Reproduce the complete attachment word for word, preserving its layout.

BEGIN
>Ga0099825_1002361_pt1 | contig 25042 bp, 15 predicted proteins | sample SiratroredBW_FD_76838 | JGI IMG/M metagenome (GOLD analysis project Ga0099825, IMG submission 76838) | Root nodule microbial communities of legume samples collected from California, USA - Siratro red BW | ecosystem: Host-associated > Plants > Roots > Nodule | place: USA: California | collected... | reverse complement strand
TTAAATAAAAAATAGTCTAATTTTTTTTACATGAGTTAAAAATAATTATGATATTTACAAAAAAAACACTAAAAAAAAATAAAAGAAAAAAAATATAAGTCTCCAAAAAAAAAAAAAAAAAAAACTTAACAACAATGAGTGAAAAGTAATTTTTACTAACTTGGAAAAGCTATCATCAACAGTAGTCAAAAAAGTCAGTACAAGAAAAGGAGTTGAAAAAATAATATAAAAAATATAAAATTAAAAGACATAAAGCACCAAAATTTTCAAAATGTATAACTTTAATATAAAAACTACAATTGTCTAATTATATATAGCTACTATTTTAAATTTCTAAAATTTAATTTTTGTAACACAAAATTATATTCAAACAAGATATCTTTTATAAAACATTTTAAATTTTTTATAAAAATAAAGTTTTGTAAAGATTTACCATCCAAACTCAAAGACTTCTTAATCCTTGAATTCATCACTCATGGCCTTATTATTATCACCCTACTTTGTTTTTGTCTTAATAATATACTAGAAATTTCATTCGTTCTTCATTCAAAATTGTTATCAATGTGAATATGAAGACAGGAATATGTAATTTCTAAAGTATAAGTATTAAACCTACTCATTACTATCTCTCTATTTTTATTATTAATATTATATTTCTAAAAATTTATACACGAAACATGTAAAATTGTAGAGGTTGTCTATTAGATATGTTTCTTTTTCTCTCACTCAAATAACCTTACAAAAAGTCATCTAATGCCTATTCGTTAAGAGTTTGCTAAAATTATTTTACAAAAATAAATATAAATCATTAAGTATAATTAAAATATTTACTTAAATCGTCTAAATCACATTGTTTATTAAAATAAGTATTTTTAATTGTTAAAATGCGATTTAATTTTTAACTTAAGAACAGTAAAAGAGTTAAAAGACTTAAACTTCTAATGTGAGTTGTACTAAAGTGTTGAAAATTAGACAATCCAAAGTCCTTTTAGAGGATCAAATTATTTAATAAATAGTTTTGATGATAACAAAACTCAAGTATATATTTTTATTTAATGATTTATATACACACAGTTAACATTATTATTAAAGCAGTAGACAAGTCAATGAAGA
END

>Ga0099825_1002361_pt1 | contig 25042 bp, 15 predicted proteins | sample SiratroredBW_FD_76838 | JGI IMG/M metagenome (GOLD analysis project Ga0099825, IMG submission 76838) | Root nodule microbial communities of legume samples collected from California, USA - Siratro red BW | ecosystem: Host-associated > Plants > Roots > Nodule | place: USA: California | collected... | reverse complement strand
TTAAATAAAAAATAGTCTAATTTTTTTTACATGAGTTAAAAATAATTATGATATTTACAAAAAAAACACTAAAAAAAAATAAAAGAAAAAAAATATAAGTCTCCAAAAAAAAAAAAAAAAAAAACTTAACAACAATGAGTGAAAAGTAATTTTTACTAACTTGGAAAAGCTATCATCAACAGTAGTCAAAAAAGTCAGTACAAGAAAAGGAGTTGAAAAAATAATATAAAAAATATAAAATTAAAAGACATAAAGCACCAAAATTTTCAAAATGTATAACTTTAATATAAAAACTACAATTGTCTAATTATATATAGCTACTATTTTAAATTTCTAAAATTTAATTTTTGTAACACAAAATTATATTCAAACAAGATATCTTTTATAAAACATTTTAAATTTTTTATAAAAATAAAGTTTTGTAAAGATTTACCATCCAAACTCAAAGACTTCTTAATCCTTGAATTCATCACTCATGGCCTTATTATTATCACCCTACTTTGTTTTTGTCTTAATAATATACTAGAAATTTCATTCGTTCTTCATTCAAAATTGTTATCAATGTGAATATGAAGACAGGAATATGTAATTTCTAAAGTATAAGTATTAAACCTACTCATTACTATCTCTCTATTTTTATTATTAATATTATATTTCTAAAAATTTATACACGAAACATGTAAAATTGTAGAGGTTGTCTATTAGATATGTTTCTTTTTCTCTCACTCAAATAACCTTACAAAAAGTCATCTAATGCCTATTCGTTAAGAGTTTGCTAAAATTATTTTACAAAAATAAATATAAATCATTAAGTATAATTAAAATATTTACTTAAATCGTCTAAATCACATTGTTTATTAAAATAAGTATTTTTAATTGTTAAAATGCGATTTAATTTTTAACTTAAGAACAGTAAAAGAGTTAAAAGACTTAAACTTCTAATGTGAGTTGTACTAAAGTGTTGAAAATTAGACAATCCAAAGTCCTTTTAGAGGATCAAATTATTTAATAAATAGTTTTGATGATAACAAAACTCAAGTATATATTTTTATTTAATGATTTATATACACACAGTTAACATTATTATTAAAGCAGTAGACAAGTCAATGAAGA